Kazakhstan is at a political and economic crossroads. The country saw impressive growth from 2000 to 2015 due to high oil prices, but it failed to diversify the economy away from extracting and exporting raw materials. The country’s post-Soviet trajectory has been dominated by one political figure, President Nursultan Nazarbayev, but the government is only now trying to put into place institutional building blocks that could help safeguard stability for the post-Nazarbayev era.
With economic problems in its three main trade and investment partners (China, the European Union, and Russia) and low oil prices, the Kazakh economy has been in a downward spiral since 2014. The outlook for 2016 is equally bleak, with the Economist Intelligence Unit predicting the country’s GDP will contract for the first time since 1998. This economic uncertainty led to rushed decisions to call early elections—a presidential vote held in April 2015 and a parliamentary election to be held in March 2016. Nazarbayev, who is seventy-five and has run the country since the late Soviet era, won the April election with an implausible 97 percent of the vote—once again postponing the inevitable leadership change. The early elections should be seen as preventative measures to ensure the safe return of Nazarbayev and the political system he stewards to office before the country’s growing economic crisis leads to greater socioeconomic discontent—something that now appears to be starting. The government is particularly concerned about the falling value of the Kazakh currency, the tenge. The currency declined significantly after summer 2015 and was, according to Bloomberg, the second worst performing currency in the world that year.Kazakhstan’s political system has long prevented the emergence of any credible political rival to Nazarbayev, either from the opposition or the established ruling elite. For years, this lack of a viable alternative was seen internally as an asset that protected Kazakhstan from Kyrgyz- or Ukrainian-style political instability. However, Kazakhstan’s political system now looks increasingly brittle, which raises concerns about what happens to the country after the Nazarbayev era.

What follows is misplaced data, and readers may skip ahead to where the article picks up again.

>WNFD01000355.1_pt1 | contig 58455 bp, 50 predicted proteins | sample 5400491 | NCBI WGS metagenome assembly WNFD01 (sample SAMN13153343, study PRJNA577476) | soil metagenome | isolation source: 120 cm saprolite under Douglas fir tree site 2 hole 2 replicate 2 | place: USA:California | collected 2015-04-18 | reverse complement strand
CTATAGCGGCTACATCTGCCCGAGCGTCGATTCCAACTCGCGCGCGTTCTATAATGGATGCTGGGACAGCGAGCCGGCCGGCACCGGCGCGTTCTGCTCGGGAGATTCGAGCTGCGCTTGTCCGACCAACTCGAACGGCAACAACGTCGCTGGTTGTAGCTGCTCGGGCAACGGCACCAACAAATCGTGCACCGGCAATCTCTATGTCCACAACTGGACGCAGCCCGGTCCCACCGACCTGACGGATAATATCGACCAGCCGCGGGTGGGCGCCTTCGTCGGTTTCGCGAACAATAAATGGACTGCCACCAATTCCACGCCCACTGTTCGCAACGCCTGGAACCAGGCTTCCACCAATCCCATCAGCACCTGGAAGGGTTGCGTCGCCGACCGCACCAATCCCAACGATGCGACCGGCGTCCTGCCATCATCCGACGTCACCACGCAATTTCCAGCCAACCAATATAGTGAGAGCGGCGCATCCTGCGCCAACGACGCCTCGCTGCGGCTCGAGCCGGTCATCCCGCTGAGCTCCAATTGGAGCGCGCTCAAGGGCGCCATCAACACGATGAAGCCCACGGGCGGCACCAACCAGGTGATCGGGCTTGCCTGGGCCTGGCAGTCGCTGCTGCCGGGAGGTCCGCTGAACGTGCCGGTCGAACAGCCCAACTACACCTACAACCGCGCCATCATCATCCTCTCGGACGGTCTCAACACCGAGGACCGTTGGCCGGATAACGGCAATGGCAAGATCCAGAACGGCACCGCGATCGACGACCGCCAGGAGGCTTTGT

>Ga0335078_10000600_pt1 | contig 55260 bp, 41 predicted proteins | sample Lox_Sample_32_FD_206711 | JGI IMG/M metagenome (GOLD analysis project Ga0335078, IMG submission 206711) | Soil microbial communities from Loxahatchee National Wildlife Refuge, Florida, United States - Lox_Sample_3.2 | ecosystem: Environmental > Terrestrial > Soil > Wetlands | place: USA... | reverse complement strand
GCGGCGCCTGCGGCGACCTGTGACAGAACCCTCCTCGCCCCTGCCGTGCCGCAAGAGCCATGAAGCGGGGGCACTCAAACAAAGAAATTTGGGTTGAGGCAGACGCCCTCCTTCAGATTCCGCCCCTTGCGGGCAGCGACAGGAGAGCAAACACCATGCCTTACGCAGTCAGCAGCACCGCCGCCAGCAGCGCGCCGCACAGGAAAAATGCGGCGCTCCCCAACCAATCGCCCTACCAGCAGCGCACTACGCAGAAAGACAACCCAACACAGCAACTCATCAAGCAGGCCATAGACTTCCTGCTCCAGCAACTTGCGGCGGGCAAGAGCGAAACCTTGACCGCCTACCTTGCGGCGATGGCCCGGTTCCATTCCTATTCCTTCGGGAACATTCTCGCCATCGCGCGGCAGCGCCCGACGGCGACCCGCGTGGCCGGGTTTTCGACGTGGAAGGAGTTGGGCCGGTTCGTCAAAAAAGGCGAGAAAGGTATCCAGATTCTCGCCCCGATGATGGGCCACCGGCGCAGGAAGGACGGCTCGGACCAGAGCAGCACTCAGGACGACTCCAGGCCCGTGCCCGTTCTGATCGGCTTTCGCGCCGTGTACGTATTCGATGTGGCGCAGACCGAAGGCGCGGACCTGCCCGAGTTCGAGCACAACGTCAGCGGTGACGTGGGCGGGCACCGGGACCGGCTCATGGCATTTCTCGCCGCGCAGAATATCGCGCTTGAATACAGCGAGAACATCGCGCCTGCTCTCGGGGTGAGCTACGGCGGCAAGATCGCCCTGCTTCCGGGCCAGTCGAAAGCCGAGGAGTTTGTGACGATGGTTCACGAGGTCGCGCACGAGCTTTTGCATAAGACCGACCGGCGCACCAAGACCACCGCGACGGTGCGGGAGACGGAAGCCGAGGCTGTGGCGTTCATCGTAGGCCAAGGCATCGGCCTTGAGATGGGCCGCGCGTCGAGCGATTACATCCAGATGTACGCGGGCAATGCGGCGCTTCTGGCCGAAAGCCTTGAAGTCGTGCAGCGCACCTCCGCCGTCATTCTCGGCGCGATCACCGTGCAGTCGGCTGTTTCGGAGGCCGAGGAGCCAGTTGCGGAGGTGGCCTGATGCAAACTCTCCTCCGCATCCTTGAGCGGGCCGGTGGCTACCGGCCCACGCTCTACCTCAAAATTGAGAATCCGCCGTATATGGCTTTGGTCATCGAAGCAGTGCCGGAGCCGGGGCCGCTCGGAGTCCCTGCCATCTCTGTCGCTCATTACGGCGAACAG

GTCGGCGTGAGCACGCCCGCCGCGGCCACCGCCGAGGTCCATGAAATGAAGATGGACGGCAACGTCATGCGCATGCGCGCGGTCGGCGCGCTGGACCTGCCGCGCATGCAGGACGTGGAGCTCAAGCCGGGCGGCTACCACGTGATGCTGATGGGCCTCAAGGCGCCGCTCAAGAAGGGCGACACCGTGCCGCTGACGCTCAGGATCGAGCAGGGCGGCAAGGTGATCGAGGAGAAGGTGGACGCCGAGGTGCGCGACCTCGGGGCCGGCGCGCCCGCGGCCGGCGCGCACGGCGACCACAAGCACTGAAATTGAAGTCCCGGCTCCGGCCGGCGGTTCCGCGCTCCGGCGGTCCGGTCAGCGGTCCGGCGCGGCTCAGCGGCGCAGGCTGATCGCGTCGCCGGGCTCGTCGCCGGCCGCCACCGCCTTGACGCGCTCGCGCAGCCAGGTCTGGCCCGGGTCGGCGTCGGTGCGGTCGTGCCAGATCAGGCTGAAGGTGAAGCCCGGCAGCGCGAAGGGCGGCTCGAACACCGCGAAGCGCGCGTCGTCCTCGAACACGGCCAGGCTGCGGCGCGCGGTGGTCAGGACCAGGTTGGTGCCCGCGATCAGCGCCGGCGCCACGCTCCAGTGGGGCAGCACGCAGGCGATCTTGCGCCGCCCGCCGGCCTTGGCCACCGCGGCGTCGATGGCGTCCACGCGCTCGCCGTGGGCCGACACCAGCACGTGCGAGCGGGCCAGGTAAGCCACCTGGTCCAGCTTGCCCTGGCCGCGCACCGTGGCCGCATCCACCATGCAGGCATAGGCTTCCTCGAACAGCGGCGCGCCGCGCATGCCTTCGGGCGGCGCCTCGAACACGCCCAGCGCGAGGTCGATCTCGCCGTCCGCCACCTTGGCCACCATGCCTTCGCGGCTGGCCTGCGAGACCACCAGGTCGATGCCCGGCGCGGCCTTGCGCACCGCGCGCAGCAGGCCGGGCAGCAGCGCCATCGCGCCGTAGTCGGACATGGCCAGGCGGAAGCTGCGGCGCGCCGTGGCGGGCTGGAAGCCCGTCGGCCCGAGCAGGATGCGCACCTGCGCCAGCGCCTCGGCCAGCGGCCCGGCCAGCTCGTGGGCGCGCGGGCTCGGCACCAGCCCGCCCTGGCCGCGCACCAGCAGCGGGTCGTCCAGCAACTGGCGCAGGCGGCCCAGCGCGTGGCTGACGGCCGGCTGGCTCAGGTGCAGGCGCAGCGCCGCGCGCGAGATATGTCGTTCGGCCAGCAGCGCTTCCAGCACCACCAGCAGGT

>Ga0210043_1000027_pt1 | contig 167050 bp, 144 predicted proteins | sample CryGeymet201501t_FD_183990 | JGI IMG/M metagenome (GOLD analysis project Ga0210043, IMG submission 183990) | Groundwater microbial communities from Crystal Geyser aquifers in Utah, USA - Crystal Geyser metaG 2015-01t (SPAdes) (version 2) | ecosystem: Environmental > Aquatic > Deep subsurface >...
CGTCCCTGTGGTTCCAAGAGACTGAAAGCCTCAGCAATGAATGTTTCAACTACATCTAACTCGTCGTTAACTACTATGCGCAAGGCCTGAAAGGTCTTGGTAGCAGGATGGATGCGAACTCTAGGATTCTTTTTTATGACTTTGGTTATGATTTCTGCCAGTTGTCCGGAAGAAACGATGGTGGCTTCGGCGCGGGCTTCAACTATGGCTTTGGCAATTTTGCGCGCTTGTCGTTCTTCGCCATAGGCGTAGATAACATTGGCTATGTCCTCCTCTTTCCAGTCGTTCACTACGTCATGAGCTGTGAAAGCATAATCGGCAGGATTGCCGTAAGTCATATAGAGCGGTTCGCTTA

Political openness, independent media, and civil society remain stunted in Kazakhstan, once again by design. There is more civil society space in Kazakhstan than in neighboring Azerbaijan, Turkmenistan, or Uzbekistan, but those countries are a low bar for comparison. Independent civil society activists and journalists in Kazakhstan often get into trouble with the law enforcement and tax authorities. Public statements, including those made via social media, on what are considered sensitive topics such as the currency devaluation, corruption allegations against senior officials or the security services, or comments deemed by law enforcement to be ethnically chauvinistic or extremist are closely monitored by the government.
This lack of vibrant public debate and legitimate outlets for the public to convey information back to the state does not seem to have been much of a problem during the boom years, but could be down the road as the Kazakh state’s and corporate entities’ budgets become increasingly stretched. The economic crunch that Kazakhstan experienced throughout 2015 and that continues into 2016 will hamper the Nazarbayev system’s ability to keep up with popular expectations for raised living standards after so many years of high growth. Following its devaluation of the currency in August 2015, the government faced small-scale economic protests. In response, several prominent financial figures were dismissed, including the head of the central bank and the chairman of the Kazakhstan Stock Exchange’s Management Board. The economic crunch also impacts intra-elite dynamics as Nazarbayev has fewer resources to divide among powerful elite groups and clans.
Kazakhstan’s economic growth was, for a long time, extraordinary. Per capita GDP, for example, rose from $1,647 in 1991 to $13,172 in 2013, transforming Kazakhstan from a post-Soviet basket case to a middle-income country in just two decades. This is one of the main reasons for Nazarbayev’s continued popularity. Nevertheless, Kazakhstan’s economic prosperity was lopsided. There remains a wealth gap in the country as a whole and divergent standards of living between different parts of the country. Economic discontent is increasing, particularly among those who have not benefited from the country’s fast growth—much of which has been centered around the capital of Astana and the commercial center of Almaty.